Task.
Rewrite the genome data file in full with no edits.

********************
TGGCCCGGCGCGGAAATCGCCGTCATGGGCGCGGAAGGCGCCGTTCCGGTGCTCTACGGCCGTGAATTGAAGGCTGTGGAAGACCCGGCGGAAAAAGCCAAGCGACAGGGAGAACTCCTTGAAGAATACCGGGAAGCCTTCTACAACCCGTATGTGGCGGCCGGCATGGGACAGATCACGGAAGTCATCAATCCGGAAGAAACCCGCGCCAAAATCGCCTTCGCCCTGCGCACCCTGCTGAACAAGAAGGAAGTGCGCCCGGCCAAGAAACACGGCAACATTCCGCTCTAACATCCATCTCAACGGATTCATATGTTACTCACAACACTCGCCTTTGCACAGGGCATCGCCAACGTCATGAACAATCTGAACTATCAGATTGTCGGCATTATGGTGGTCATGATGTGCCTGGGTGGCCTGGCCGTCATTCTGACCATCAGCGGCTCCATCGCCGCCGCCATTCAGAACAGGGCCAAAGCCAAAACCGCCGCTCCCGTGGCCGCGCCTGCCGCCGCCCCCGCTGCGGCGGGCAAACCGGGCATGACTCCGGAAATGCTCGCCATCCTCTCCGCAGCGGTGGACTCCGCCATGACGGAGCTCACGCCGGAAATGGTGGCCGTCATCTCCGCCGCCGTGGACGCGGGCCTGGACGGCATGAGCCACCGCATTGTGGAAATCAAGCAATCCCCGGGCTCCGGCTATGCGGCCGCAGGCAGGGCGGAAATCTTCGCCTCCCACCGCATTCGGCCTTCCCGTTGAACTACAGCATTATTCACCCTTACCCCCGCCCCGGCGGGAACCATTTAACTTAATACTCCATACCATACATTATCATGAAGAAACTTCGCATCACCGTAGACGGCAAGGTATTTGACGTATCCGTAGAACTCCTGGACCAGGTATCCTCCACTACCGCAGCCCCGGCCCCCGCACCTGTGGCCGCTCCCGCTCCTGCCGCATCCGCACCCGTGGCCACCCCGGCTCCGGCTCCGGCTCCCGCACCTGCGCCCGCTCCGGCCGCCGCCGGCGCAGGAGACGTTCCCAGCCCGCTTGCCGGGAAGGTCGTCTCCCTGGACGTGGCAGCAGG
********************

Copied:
TGGCCCGGCGCGGAAATCGCCGTCATGGGCGCGGAAGGCGCCGTTCCGGTGCTCTACGGCCGTGAATTGAAGGCTGTGGAAGACCCGGCGGAAAAAGCCAAGCGACAGGGAGAACTCCTTGAAGAATACCGGGAAGCCTTCTACAACCCGTATGTGGCGGCCGGCATGGGACAGATCACGGAAGTCATCAATCCGGAAGAAACCCGCGCCAAAATCGCCTTCGCCCTGCGCACCCTGCTGAACAAGAAGGAAGTGCGCCCGGCCAAGAAACACGGCAACATTCCGCTCTAACATCCATCTCAACGGATTCATATGTTACTCACAACACTCGCCTTTGCACAGGGCATCGCCAACGTCATGAACAATCTGAACTATCAGATTGTCGGCATTATGGTGGTCATGATGTGCCTGGGTGGCCTGGCCGTCATTCTGACCATCAGCGGCTCCATCGCCGCCGCCATTCAGAACAGGGCCAAAGCCAAAACCGCCGCTCCCGTGGCCGCGCCTGCCGCCGCCCCCGCTGCGGCGGGCAAACCGGGCATGACTCCGGAAATGCTCGCCATCCTCTCCGCAGCGGTGGACTCCGCCATGACGGAGCTCACGCCGGAAATGGTGGCCGTCATCTCCGCCGCCGTGGACGCGGGCCTGGACGGCATGAGCCACCGCATTGTGGAAATCAAGCAATCCCCGGGCTCCGGCTATGCGGCCGCAGGCAGGGCGGAAATCTTCGCCTCCCACCGCATTCGGCCTTCCCGTTGAACTACAGCATTATTCACCCTTACCCCCGCCCCGGCGGGAACCATTTAACTTAATACTCCATACCATACATTATCATGAAGAAACTTCGCATCACCGTAGACGGCAAGGTATTTGACGTATCCGTAGAACTCCTGGACCAGGTATCCTCCACTACCGCAGCCCCGGCCCCCGCACCTGTGGCCGCTCCCGCTCCTGCCGCATCCGCACCCGTGGCCACCCCGGCTCCGGCTCCGGCTCCCGCACCTGCGCCCGCTCCGGCCGCCGCCGGCGCAGGAGACGTTCCCAGCCCGCTTGCCGGGAAGGTCGTCTCCCTGGACGTGGCAGCAGG